• 50_Roses says:

      Don’t apologize, I feel the same way. Are you familiar with the sci-fi story “With Folded Hands”? The gist of it is that a highly advanced race of robots have been created, who follow the Prime Directive: “to serve and obey and guard men from harm”. They will not permit any humans to engage in any activity that might endanger them. Since virtually every activity involves some risk of harm-driving a car could end in an accident, cooking involves heat sources and sharp utensils, climbing stairs could result in a fall–the ultimate result of this is that the humans can only sit with folded hands, as there is nothing else to do. I fear we are coming perilously close to this nightmare, as there are groups out there trying to protect everyone from anything that might possibly be harmful to even one person.

      • Marjorie Rose says:

        Love it! Speaks to my frustrations precisely! There MUST be a balance between personal responsibility and protections at the societal level. Seems like we’re overdue for the pendulum to swing towards personal responsibility again!

    • Emily says:

      I dunno, Poodle, those silica gel packets in shoeboxes look mighty appetizing sometimes. If they didn’t say DO NOT EAT, well, who knows what I’d do.

      (Kidding. Love the comment.)

      • poodle says:

        I’m partial to the warning that the hot cup of coffee may actually be hot and could cause burns.

        • Emily says:

          My husband is in law school now. At one event on campus, LexisNexis was handing out insulated mugs that were designed to look like takeout coffee cups and were printed with the case name of the McDonald’s coffee lawsuit (Liebeck v. McDonald’s Restaurants).

  4. Aleta says:


    Though by all means, let’s put ridiculous warning labels on fragrances if it means we can keep the ingredients!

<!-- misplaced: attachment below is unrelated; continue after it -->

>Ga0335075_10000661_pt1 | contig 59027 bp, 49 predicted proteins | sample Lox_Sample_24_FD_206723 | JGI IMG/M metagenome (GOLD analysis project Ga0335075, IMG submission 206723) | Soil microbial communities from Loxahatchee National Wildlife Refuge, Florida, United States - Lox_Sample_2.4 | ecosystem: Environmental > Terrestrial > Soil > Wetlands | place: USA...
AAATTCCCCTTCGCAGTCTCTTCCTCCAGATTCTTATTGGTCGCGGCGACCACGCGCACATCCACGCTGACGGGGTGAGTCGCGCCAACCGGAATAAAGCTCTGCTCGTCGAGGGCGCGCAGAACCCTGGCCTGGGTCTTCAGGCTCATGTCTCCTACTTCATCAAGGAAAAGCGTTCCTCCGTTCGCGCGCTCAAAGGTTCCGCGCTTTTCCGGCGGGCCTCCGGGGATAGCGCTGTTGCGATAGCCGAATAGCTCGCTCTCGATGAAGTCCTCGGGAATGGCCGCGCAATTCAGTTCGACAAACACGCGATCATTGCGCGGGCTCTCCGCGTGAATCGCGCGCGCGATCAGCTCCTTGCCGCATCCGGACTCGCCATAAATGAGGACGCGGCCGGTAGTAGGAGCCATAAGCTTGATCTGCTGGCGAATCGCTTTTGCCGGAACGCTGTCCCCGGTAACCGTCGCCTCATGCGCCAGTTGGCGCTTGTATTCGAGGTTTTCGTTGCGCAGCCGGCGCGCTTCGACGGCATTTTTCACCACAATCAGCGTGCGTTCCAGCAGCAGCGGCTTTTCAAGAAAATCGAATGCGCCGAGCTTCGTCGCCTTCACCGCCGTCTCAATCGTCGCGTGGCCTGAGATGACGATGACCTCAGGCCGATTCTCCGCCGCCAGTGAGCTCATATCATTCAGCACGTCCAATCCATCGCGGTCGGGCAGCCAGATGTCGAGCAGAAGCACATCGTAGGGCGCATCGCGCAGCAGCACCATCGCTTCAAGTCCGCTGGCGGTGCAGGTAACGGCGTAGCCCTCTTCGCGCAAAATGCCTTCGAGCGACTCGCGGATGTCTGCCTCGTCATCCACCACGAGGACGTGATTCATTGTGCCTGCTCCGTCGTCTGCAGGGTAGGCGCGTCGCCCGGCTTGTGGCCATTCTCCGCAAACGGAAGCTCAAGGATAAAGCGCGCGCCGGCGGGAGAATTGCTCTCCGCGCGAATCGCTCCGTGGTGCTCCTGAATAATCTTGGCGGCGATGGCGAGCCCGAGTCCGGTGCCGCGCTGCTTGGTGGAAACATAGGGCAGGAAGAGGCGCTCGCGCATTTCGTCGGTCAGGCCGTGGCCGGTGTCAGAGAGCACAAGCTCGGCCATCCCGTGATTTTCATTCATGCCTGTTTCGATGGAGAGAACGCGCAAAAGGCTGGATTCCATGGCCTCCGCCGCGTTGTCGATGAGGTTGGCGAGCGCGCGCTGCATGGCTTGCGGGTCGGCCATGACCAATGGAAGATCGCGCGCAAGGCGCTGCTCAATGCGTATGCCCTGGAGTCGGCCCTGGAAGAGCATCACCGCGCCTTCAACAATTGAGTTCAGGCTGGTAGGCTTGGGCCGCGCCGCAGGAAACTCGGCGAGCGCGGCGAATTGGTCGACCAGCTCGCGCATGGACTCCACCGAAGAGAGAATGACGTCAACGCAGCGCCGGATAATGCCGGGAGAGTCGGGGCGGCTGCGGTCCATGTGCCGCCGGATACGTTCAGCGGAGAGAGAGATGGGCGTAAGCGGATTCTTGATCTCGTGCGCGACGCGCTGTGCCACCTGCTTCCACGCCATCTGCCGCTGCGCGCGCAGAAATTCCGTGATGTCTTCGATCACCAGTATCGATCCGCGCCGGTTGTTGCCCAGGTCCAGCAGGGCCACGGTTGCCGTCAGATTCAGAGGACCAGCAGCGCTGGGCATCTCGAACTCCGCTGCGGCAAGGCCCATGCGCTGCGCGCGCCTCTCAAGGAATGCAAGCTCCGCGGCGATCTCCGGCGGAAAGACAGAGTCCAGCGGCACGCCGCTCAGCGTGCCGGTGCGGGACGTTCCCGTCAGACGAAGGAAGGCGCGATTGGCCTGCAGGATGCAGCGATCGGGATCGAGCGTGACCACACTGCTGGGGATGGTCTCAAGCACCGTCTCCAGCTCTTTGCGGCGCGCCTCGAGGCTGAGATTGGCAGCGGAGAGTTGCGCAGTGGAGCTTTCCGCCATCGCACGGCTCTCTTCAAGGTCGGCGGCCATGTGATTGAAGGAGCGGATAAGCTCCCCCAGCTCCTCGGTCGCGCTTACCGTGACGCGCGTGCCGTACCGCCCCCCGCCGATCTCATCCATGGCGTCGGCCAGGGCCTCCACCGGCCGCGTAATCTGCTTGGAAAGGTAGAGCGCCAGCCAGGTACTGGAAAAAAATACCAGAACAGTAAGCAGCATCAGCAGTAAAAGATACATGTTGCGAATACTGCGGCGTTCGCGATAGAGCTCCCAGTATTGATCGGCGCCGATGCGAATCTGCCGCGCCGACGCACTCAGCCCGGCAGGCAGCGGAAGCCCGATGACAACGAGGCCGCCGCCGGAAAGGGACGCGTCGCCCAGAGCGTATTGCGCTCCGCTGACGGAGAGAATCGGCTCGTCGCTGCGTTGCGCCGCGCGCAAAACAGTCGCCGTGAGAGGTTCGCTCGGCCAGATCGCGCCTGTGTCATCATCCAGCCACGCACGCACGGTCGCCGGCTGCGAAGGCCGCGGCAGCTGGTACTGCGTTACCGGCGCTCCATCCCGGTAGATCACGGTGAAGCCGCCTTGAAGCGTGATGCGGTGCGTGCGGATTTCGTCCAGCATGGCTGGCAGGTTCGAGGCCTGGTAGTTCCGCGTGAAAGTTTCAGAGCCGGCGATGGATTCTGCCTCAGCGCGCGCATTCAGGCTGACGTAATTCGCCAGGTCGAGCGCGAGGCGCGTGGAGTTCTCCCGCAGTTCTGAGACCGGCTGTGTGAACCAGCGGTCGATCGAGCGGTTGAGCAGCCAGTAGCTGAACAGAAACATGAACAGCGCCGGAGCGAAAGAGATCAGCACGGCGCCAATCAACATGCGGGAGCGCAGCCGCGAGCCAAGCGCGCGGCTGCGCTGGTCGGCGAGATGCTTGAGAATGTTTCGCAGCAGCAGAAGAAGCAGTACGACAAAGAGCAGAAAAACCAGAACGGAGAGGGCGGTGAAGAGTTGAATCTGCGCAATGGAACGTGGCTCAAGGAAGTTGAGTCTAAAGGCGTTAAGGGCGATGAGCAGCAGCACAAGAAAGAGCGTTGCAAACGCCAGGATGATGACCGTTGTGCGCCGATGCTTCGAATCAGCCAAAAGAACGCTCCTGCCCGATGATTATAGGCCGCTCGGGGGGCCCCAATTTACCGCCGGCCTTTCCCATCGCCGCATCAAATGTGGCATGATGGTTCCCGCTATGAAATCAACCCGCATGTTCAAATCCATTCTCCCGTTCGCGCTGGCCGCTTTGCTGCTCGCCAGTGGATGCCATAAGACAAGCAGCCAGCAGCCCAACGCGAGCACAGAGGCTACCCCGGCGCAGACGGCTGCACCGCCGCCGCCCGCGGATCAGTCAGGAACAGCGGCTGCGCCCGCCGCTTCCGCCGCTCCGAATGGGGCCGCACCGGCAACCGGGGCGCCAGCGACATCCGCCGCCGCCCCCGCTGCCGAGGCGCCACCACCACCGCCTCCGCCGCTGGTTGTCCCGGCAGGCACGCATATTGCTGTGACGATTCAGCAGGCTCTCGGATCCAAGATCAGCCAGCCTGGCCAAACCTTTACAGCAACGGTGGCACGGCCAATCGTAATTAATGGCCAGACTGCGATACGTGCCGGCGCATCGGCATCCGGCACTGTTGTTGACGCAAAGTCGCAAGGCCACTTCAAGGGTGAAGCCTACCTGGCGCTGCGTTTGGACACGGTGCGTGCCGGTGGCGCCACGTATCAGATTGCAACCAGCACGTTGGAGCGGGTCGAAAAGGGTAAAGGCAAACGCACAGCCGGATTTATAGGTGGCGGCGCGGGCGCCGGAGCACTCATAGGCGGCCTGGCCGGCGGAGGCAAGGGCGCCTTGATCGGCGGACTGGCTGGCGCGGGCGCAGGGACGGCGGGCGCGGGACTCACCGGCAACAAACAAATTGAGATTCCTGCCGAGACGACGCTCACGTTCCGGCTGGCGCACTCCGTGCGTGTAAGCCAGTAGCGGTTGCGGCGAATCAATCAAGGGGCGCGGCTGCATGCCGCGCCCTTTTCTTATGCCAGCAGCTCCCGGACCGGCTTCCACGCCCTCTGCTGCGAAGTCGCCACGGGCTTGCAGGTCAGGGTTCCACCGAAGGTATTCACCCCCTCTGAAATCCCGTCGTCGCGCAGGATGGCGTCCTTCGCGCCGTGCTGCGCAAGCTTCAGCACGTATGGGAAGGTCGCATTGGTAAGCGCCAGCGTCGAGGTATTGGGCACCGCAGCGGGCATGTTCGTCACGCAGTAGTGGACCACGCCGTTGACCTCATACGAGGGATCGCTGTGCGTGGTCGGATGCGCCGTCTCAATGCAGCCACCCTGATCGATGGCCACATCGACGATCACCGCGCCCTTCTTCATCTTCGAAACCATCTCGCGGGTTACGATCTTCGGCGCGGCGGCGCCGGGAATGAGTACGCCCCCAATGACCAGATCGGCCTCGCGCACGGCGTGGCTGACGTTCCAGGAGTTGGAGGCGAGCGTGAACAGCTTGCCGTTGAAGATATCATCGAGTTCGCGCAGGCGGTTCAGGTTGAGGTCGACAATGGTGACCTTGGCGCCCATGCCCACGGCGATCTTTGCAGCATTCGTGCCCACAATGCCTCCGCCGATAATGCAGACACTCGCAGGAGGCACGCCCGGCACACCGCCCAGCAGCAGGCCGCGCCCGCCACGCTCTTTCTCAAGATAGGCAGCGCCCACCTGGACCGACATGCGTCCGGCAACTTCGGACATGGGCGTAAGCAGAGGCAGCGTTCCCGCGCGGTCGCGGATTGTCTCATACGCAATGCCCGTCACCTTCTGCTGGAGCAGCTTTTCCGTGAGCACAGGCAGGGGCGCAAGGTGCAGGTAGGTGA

• RusticDove says:

      Oh yes indeed Aleta – bring em on!

    • Joe says:

      Seriously, wouldn’t it be nice to buy some rich, mossy thing filled with bergamot and jasmine absolute … even if it had a big ugly label on it that stated, “THIS STUFF COULD KILL YOU” ?

      It would actually probably increase sales.

      • 50_Roses says:

        Why not, they sell drugs that way. Very often, in a drug commercial, you will here something like “severe, sometimes fatal, reactions have occurred”. So–taking this product that is intended to help you may instead result in your death, yet still the product may be sold.

        • Marjorie Rose says:

          I would happily buy a bottle of fragrance, even if it had a big, fold-out leaflet inside the box warning me against it!

  5. Kimberly Elizabeth says:

    So, I’ve just got to play devil’s advocate here and point out that when you buy and peel and orange in the grocery store you know what you’re getting. This is not the same as buying a perfume without knowing the ingredients only to find that you have a reaction to it. I don’t think that they should restrict what perfumers can use in their creations, but I see nothing wrong with listing possible allergens on the label. This way people with known allergies can make informed decisions instead of wasting their money on something that they will be unable to wear. In other words, the orange doesn’t need a label because you already know it’s an orange. You can’t tell if a perfume has orange in it just by looking at it; hence the need for labels. I think we should have fewer restrictions and more labels. I would love to be able to buy a bottle of perfume and know everything that’s in the bottle.